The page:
America’s patent system could likely rattle off more than three reasons, on those three points America’s patent system would be immediately begin to flourish. They were: (1) the Supreme Court’s decision in eBay v. MerchExchange; (2) the Supreme Court’s decision in Mayo v. Prometheus; and (3) the creation of post grant administrative challenges at the Patent Trial and Appeal Board.
President Ronald Reagan, conservative icon, was a supporter America’s patent system. It was President Reagan who demanded a buildup of the USPTO as part of his overall strategy to make America great again and compete with the Japanese for technology dominance. It was President Reagan that demanded the Patent Office push down unacceptably high pendency rates, getting the average pendency down to 18 months. President Reagan accomplished this goal by reaching a compromise with Congress. According to then head of the USPTO, Gerald Mossinghoff, President Reagan would commit to reducing patent application pendency if “Congress would enact a meaningful increase in user fees, which the USPTO could retain…” See Ronald Reagan, The Intellectual Property President (an essay in Reagan Remembered).. Thus, President Reagan did exactly the opposite of what politicians have been doing over the last generation. President Reagan did not raid the USPTO coffers, instead he reinvested in the USPTO so they could do their job.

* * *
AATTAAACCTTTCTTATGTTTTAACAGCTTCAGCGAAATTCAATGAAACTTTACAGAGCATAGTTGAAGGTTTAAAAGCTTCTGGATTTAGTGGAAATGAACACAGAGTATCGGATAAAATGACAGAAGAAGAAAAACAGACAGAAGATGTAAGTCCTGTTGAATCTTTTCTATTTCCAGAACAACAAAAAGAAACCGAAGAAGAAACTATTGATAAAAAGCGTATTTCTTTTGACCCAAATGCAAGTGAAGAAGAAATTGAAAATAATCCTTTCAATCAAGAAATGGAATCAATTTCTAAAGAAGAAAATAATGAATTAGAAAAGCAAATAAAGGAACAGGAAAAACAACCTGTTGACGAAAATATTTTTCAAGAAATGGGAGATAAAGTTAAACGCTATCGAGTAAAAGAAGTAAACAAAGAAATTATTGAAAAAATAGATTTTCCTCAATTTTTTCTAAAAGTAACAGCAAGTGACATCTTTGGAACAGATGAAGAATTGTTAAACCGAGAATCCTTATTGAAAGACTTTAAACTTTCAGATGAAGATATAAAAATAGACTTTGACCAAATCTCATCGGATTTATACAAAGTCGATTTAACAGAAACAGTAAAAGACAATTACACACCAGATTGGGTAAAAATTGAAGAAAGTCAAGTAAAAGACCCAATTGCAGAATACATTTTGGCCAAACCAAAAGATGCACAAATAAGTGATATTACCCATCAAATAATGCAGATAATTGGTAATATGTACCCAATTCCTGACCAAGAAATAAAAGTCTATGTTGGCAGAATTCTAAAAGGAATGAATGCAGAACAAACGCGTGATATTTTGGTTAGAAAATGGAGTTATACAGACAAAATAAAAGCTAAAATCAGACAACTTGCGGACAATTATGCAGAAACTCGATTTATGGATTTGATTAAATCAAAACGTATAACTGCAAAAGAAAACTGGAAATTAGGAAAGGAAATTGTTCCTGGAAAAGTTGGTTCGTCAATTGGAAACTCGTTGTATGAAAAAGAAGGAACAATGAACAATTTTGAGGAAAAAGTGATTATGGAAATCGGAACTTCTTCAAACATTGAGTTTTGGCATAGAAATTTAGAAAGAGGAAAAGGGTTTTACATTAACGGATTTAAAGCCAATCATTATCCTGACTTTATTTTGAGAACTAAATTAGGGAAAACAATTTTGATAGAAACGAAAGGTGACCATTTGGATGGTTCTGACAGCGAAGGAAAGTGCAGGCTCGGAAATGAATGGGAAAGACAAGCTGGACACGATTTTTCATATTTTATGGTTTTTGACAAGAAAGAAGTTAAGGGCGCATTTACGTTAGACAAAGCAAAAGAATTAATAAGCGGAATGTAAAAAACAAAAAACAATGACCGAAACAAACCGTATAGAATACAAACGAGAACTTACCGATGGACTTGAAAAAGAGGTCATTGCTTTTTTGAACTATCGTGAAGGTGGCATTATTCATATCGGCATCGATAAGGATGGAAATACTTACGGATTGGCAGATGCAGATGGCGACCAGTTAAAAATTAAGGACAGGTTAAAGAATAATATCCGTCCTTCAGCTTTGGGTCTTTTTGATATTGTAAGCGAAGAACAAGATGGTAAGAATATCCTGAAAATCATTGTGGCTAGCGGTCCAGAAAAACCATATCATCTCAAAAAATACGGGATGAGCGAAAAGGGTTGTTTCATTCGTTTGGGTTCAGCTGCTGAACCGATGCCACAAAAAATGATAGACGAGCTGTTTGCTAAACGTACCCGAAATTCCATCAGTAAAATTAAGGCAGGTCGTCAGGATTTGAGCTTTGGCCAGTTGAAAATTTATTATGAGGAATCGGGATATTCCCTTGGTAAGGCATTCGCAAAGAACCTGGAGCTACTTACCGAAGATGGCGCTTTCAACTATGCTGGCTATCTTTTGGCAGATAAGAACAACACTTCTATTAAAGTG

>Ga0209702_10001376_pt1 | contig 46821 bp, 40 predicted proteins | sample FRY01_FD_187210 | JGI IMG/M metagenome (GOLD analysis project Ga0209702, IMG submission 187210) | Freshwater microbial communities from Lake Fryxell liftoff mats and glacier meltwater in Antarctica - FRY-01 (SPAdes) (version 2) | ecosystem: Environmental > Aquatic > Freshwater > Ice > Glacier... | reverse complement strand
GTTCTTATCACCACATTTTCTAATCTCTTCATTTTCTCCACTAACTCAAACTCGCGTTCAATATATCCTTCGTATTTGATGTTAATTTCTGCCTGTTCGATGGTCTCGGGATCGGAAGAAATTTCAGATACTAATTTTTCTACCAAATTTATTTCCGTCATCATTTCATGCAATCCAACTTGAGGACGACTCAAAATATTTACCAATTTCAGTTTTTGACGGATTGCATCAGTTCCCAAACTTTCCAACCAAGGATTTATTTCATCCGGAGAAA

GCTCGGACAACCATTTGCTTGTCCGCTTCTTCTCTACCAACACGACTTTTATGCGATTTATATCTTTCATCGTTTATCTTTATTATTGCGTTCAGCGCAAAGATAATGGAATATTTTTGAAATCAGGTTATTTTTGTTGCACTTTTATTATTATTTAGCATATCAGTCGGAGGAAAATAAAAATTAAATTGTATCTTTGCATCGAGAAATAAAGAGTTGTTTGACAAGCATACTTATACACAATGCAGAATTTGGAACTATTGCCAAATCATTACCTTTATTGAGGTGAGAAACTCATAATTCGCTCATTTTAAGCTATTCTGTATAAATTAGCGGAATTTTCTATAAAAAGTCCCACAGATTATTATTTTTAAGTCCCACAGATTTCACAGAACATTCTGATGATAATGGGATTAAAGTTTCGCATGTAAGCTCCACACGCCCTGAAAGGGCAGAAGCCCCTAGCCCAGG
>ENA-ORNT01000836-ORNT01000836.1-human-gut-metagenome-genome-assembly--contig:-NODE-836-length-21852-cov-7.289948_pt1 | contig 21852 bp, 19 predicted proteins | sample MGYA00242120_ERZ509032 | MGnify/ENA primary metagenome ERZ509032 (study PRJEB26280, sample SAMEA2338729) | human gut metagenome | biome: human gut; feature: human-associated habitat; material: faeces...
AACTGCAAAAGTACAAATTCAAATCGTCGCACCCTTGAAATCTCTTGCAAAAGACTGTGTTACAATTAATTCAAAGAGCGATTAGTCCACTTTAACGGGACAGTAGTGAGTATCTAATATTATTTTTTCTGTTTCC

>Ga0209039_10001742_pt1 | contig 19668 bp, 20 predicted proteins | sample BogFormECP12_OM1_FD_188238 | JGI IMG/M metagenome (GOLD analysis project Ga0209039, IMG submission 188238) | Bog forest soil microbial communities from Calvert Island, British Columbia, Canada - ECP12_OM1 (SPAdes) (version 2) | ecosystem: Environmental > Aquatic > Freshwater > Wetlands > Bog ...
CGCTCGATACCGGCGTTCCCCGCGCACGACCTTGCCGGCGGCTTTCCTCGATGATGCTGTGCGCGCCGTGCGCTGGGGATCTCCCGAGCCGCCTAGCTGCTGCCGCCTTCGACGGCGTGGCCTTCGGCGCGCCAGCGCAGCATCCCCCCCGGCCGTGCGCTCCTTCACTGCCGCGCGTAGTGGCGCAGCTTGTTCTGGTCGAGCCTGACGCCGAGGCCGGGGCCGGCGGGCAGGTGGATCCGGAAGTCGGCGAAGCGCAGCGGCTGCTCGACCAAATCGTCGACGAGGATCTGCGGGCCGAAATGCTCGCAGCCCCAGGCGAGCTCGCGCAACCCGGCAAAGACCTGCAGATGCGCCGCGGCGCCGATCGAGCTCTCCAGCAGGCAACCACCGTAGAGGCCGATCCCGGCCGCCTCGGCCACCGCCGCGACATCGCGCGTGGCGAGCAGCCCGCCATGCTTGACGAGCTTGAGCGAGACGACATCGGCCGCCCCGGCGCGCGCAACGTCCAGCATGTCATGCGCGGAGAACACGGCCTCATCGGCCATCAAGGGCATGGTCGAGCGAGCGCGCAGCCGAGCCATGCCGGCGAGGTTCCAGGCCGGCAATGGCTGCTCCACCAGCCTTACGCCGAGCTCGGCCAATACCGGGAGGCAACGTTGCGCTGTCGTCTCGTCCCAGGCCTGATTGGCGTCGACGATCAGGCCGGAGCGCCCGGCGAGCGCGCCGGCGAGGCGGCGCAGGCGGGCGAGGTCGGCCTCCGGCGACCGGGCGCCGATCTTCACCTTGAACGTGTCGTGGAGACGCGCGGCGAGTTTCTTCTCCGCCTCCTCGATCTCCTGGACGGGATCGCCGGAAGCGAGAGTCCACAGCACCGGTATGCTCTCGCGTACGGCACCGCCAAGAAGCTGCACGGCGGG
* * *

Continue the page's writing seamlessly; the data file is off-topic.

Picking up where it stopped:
The Commission Report, which was issued in 1985, analyzed a massive migration of technology and industry from the United States to Germany, Japan, Korea and other parts of the globe. The Report concluded that the lack of meaningful intellectual property protection was a principal driver of that outflow of technology and industry, and that corrective action was required. See A Short History Lesson on Patent Policy.
Since technological innovation requires large investments of both time and money… Research and development are always risky. If the developers of a new technology cannot be assured of gaining adequate financial benefits from its commercialization, they have few incentives to make the huge investments required.
Today, the need to protect intellectual property is greater than ever. A wave of commercial counterfeiting, copyright and design infringement, technology pirating, and other erosions of intellectual property rights is seriously weakening America’s comparative advantage in innovation.